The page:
US3355740A - Log-periodic zig zag antenna - Google Patents

Log-periodic zig zag antenna Download PDF

Info

Publication number
US3355740A
US3355740A US54908466A US3355740A US 3355740 A US3355740 A US 3355740A US 54908466 A US54908466 A US 54908466A US 3355740 A US3355740 A US 3355740A
Authority
US
Grant status
Grant
Patent type
Prior art keywords
antenna
zig
zag
substantially
end
Prior art date
Legal status (The legal status is an assumption and is not a legal conclusion. Google has not performed a legal analysis and makes no representation as to the accuracy of the status listed.)
Expired - Lifetime
Application number
Inventor
Paul E Mayes
Current Assignee (The listed assignees may be inaccurate. Google has not performed a legal analysis and makes no representation or warranty as to the accuracy of the list.)
University of Illinois
Original Assignee
University of Illinois
Priority date (The priority date is an assumption and is not a legal conclusion. Google has not performed a legal analysis and makes no representation as to the accuracy of the date listed.)
Filing date
Publication date
Grant date

Links

Images

Classifications

    • HELECTRICITY
    • H01BASIC ELECTRIC ELEMENTS
    • H01QANTENNAS, i.e. RADIO AERIALS
    • H01Q11/00Electrically-long antennas having dimensions more than twice the shortest operating wavelength and consisting of conductive active radiating elements
    • H01Q11/02Non-resonant antennas, e.g. travelling-wave antenna
    • H01Q11/10Logperiodic antennas

Description

Nov. 28, 1967 MAYES 3,355,740

LOG-PERIODIC ZIG ZAG ANTENNA Filed April 4, 1966 2 Sheets-Sheet 2 RADIAHON PATTERN l 1 3Q ZIG-ZAG ELEMENT United States Patent 3,355,740 LOG-PERIODIC ZIG ZAG ANTENNA Paul E. Mayes, Champaign, Ill., assignor to University of Illinois Foundation, a non-profit corporation of Illinois Filed Apr. 4, 1966, Ser. No. 549,084 4 Claims. (Cl. 343792.5)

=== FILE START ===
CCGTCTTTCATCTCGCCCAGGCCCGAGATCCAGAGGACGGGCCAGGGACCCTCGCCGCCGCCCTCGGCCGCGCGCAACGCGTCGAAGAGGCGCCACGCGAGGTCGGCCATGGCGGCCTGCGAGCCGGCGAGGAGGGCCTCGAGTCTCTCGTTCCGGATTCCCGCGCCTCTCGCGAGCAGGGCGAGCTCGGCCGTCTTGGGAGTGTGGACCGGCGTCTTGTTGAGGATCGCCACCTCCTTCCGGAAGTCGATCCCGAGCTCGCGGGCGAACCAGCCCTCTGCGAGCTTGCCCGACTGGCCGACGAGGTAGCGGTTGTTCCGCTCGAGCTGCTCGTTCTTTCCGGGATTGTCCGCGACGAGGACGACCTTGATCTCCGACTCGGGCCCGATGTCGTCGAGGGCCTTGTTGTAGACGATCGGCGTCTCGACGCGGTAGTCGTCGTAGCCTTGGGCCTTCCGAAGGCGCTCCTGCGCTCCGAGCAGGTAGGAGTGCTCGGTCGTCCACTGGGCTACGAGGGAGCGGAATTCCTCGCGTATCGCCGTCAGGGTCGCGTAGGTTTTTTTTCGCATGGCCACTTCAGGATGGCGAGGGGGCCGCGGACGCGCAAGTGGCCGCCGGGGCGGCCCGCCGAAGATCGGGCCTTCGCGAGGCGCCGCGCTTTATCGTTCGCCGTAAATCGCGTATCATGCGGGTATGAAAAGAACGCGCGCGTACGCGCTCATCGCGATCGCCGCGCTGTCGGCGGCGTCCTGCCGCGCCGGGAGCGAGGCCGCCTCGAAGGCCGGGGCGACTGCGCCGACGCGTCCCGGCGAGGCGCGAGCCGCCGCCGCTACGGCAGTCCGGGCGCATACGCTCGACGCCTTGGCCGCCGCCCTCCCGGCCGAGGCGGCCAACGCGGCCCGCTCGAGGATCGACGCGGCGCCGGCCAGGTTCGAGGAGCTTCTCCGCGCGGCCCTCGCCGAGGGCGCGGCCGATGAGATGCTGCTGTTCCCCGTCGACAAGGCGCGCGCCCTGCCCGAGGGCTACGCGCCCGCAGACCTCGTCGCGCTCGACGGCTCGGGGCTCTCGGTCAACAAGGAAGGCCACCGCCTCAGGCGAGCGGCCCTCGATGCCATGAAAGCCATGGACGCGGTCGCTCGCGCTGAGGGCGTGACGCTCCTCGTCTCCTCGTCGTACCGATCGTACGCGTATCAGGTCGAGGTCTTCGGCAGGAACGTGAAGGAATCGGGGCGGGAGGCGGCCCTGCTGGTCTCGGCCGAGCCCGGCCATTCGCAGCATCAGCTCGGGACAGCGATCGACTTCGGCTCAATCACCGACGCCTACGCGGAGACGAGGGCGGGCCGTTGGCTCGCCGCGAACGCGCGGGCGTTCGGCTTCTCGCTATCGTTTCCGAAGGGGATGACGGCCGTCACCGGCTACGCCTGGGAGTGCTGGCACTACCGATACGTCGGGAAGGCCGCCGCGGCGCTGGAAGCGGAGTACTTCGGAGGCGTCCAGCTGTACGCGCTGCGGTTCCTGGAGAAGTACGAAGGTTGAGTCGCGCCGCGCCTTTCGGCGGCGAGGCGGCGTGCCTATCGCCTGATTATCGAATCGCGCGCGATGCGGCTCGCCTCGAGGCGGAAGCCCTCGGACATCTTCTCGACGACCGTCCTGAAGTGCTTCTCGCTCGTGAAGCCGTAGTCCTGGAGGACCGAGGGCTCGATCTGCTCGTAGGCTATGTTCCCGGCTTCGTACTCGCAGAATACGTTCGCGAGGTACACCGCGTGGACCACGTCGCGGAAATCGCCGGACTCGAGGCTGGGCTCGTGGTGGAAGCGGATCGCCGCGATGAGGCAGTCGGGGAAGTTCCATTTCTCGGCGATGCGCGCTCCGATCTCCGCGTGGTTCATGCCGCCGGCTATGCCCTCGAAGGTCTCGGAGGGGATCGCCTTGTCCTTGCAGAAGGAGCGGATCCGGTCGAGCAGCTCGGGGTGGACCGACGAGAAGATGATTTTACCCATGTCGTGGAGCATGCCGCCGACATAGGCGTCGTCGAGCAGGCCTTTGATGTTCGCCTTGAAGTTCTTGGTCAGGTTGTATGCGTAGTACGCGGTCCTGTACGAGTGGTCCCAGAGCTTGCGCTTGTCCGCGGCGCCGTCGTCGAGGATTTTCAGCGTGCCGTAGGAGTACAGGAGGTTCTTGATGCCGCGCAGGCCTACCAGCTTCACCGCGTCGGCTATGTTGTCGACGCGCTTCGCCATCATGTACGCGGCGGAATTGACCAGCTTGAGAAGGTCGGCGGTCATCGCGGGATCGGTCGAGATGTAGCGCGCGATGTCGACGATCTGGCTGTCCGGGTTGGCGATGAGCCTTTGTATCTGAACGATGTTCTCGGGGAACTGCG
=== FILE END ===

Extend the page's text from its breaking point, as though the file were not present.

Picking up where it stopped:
This application constitutes a continuation-in-part of the previous applications of this inventor, namely, Serial No. 238,666, filed November 19, 1962, now abandoned and Serial No. 190,624 filed April 27, 1962, now abandoned.

This invention relates to log periodic antennas and in particular to a zig-zag antenna of this type having a unidirectional radiation pattern and a relatively high level constant impedance which is substantially independent of frequency over a wide bandwidth. Such an antenna is especially advantageous for minimizing signal losses in the commercial television frequency range.

The log periodic class of frequency independent antennas have now come into general use in the art primarily because of their ability to provide a substantially constant radiation pattern and impedance level over a wide frequency band. Log periodic antennas in the form of coplanar dipole arrays are presently in use for the reception of frequencies in the television band in view of the above desirable operating characteristics. Another form of log periodic antenna includes a series of zig-za-g elements having teeth-like portions protruding from both sides of a central conducting member which interconnects all of the elements throughout the antenna length. This type of antenna has not been generally used for the reception of television signals because of its low value of input impedance. In order to maintain losses in signal strength between the antenna and a television receiver at a minimum, the antenna impedance should be closely matched to the receiver input impedance and the impedance of the transmission line coupling the antenna and the receiver. Commercially available transmission lines have a characteristic impedance of approximately 300 ohms. The input impedance of log periodic zig-zag antennas according to the prior art is approximately 100 ohms and such a difference in impedance levels produces an impedance mismatch which results in substantial loss of signal strength.

According to the present invention, a pair of conducting members are positioned to continuously extend away from a feed point, with at least one of the conducting members having a continuous conducting element in a spreading substantially zig-zag pattern, such that the conducting element is formed of reversing V-shaped sections electrically coupled solely in an end-to-end manner. It has beendetermined that an antenna constructed according to the principles of the present invention provides a significant increase in input impedance over that available in the prior art. The present antenna provides high directive gain and yet is extremely simple in its configuration and arrangement of components since antenna operation is not greatly dependent upon exact dimensions of the elements. Fine adjustments are therefore not essential to proper operation.

tor as will be more particularly hereinafter described,